The passionately intense acting is on a level of refinement of voice and manner rarely found nowadays . From Claudius to the players,from Gertrude to the gravedigger,aristocratic condescension of manner is contrasted with robust characterisation. The music is by Shostakovich. The swordsmanship is brilliant .The superb costumes are certainly authentic reproductions researched by scholars of eminence .

Grigory Kozintsev's production is suffused throughout with utmost love of the play and its great author and shows off the cream of Russia's most brilliant actors & beautiful people in an unrivalled dramatic setting. The film is a work of genius and more than almost any other, perfectly recreates this greatest of plays on screen. It is essential viewing for any lover of Shakespeare.
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4.0 out of 5 stars Haunting and magnificent, 12 Dec 2013
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David A. Edwards (Glasgow) - See all my reviews
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This review is from: Hamlet [DVD] [1964] (DVD)
This DVD presents the film in letter-box 16:9, rather than anamorphic 4:3, which is a serious flaw, and knocks a star off.

The film is a superb version of the play; the score of Shostakovich is one of the jewels. The appearance of the ghost is overwhelming, using a simple slow-motion effect combined with music that is terrifying, oppressive and creepy by turns.

I find Olivier's film a bit dull and worthy; and Branagh's, although splendid in many ways, is seriously undermined by the fact that every star in the business wanted to be in it. When Jack Lemmon plays "2nd soldier" and is almost too old to lift a rifle, something is risible in the state of Denmark. To my surprise, and confounding all my prejudices, I much preferred Mel Gibson's Hamlet, directed by Zefirelli.

But this Russian Hamlet is surely the greatest filmed version so far.
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4.0 out of 5 stars Boris Leonidovich Pasternak - Writer (1941 Russian translation), 21 July 2013
By 
bernie "xyzzy" (Arlington, Texas) - See all my reviews
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This review is from: Hamlet [DVD] [1964] (DVD)
This is a Shakespeare play about the prince of Denmark and tragedy surrounding the family. Many people want to say the prince Hamlet is indecision yet he outmaneuvers just about everyone and had depth of vision. Now watch as he discovers who killed the king and how he attempts to get his revenge.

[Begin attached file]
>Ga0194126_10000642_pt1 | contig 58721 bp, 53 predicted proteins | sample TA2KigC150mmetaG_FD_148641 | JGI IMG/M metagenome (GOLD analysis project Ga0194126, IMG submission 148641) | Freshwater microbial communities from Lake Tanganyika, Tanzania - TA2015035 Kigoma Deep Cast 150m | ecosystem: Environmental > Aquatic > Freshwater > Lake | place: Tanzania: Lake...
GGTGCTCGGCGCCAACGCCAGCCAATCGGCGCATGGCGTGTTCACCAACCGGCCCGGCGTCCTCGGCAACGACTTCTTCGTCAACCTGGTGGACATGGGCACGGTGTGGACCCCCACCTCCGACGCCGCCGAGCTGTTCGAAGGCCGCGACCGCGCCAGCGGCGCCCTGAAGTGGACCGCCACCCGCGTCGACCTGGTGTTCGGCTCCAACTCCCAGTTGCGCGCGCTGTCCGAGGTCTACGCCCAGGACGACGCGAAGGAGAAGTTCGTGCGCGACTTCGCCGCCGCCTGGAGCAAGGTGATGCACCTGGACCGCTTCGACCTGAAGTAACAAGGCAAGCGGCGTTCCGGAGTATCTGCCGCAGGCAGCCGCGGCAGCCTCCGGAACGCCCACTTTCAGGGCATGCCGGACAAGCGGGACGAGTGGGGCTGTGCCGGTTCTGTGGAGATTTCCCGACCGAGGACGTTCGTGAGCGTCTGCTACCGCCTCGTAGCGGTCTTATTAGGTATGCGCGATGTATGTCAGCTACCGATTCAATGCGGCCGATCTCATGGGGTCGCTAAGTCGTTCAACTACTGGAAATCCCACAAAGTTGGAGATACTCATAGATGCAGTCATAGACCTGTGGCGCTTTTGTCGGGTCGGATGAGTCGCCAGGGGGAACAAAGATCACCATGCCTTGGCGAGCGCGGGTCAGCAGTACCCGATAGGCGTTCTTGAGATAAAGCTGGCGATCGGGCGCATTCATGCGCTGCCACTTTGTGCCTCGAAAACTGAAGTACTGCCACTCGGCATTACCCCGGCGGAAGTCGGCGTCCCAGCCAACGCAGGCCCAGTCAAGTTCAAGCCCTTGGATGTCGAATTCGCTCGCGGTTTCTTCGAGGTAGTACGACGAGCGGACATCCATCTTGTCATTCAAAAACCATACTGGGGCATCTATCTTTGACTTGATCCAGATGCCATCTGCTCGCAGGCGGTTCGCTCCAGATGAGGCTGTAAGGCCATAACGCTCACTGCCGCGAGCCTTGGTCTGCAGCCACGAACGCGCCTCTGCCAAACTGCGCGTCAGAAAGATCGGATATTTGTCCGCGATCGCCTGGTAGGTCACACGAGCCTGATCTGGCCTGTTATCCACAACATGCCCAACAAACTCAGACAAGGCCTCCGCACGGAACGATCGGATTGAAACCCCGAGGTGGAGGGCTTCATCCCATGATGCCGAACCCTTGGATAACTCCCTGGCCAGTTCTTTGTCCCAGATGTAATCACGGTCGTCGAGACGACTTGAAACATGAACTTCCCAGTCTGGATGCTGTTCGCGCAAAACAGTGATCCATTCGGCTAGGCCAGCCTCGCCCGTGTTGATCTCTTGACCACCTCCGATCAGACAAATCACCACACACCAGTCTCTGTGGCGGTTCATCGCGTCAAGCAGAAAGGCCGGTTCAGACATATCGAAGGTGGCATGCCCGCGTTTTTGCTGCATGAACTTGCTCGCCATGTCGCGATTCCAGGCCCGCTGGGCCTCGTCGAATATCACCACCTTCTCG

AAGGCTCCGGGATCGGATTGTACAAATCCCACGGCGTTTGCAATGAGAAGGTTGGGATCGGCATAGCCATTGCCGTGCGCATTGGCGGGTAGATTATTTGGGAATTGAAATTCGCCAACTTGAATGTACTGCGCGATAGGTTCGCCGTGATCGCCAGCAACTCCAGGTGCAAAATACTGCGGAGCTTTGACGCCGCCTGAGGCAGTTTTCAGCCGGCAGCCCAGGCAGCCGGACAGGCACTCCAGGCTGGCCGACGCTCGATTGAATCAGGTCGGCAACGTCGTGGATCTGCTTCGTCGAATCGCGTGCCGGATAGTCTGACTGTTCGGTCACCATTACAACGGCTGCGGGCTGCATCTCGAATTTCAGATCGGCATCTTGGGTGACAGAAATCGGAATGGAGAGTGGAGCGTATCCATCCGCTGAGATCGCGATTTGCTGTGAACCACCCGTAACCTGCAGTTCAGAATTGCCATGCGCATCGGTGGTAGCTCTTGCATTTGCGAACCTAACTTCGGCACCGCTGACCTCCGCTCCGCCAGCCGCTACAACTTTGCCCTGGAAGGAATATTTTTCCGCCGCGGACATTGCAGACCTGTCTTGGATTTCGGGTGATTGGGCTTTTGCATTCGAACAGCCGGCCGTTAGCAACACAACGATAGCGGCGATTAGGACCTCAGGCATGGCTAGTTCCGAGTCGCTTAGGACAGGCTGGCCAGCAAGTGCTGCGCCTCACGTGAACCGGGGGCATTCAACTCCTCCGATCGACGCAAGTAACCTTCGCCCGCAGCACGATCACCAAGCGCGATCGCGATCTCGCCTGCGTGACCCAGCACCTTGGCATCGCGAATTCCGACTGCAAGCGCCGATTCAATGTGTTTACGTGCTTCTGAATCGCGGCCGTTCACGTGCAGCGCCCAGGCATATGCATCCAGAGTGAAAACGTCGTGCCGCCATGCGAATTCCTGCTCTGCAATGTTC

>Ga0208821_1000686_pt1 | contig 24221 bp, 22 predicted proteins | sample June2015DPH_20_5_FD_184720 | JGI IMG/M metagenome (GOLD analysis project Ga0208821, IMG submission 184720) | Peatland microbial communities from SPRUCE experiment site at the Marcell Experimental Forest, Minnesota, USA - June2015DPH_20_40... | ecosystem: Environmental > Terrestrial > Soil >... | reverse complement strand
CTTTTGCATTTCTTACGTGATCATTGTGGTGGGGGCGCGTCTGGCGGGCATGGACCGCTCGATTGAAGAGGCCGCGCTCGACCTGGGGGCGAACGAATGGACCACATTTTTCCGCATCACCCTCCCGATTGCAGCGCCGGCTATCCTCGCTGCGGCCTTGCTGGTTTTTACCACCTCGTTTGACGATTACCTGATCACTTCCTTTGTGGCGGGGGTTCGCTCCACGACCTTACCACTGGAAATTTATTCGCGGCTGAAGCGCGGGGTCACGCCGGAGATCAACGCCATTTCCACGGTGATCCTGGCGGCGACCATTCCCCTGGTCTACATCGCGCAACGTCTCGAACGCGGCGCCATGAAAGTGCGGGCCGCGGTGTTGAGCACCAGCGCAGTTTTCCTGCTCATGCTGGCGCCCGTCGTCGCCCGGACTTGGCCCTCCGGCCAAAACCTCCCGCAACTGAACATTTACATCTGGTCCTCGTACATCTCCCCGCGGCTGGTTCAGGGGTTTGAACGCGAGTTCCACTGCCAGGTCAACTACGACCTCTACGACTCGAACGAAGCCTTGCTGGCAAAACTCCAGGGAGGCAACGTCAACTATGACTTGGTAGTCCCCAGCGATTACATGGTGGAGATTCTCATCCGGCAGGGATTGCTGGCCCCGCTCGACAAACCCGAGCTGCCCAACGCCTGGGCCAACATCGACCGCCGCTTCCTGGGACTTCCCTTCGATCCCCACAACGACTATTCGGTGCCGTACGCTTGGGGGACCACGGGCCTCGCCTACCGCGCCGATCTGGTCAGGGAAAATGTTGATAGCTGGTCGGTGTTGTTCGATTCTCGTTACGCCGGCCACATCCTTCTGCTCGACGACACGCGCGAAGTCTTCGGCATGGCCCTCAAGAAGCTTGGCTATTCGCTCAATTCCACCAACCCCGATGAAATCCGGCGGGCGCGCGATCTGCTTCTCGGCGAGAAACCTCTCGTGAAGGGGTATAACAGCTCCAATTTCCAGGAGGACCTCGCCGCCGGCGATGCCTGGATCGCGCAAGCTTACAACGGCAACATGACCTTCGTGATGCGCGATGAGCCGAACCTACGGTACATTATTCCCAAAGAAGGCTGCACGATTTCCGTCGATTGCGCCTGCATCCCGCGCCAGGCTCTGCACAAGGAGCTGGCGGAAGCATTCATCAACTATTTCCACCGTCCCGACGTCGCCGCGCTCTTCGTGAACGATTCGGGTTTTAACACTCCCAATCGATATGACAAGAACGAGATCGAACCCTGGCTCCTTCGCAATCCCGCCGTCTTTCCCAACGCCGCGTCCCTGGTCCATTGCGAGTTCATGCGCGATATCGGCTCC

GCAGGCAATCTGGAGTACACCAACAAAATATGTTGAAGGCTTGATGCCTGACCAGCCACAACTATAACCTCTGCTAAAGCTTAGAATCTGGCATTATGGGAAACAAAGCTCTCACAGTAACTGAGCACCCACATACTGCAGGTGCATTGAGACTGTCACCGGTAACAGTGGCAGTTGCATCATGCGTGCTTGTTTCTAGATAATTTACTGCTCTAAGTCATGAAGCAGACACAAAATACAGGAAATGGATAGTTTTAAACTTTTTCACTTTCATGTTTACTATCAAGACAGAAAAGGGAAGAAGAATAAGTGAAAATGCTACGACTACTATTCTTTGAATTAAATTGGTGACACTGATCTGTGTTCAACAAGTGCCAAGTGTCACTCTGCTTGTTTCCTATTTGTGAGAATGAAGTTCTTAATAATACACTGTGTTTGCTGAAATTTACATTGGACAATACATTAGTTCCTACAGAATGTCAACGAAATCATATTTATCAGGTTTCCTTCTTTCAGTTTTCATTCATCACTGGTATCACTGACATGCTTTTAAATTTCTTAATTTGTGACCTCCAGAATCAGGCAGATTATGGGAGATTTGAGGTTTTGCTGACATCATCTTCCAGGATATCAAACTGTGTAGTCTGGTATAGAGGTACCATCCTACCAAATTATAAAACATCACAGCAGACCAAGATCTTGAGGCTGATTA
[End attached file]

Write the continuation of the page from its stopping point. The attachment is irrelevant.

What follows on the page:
If I did not know the story and characters by heart I would have been lost. The subtitles I watched were in English. However they were a mixture of contemporary and Elizabethan. "How now is a rat?" Unfortunately I know no Russian except for a little bit picked up from this movie, so I could not rely on listing to the words and match to the subtitles as I can in German or Spanish. I know that is my problem not the films. But it did distract from the experience. The only thing that makes the score of any value is because it is by Dmitri Shostakovich.

The outside visuals are impressive and the costumes are not out of place. Even in Russian the actors are not squeaky like the David Tennant version in 2010 or ridiculous looking like Ethan Hawke 2000, or missing Rosencrantz. However we are missing the epilog.

This is worth the viewing and you may come away with a new thought or two.
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4.0 out of 5 stars Best Hamlets Dad on screen., 2 July 2013
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Ian A. Powell - See all my reviews
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This review is from: Hamlet [DVD] [1964] (DVD)
Check out utube for some clips. It's really held up well. As with all the Bards film, you're either a completist, or studying, or...it depends which one you were first exposed to. As a kid, it was always Olivier's Hamlet and Well's Macbeth. But Stewarts was good. And Kurosawa's two movies are masterpieces. This, for me, isn't quite as good. But Kozintsev clearly was a heavy hitter who meant this as a Serious work.
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Hamlet [DVD] [1964]
Hamlet [DVD] [1964] by Grigori Kozintsev (DVD - 2011)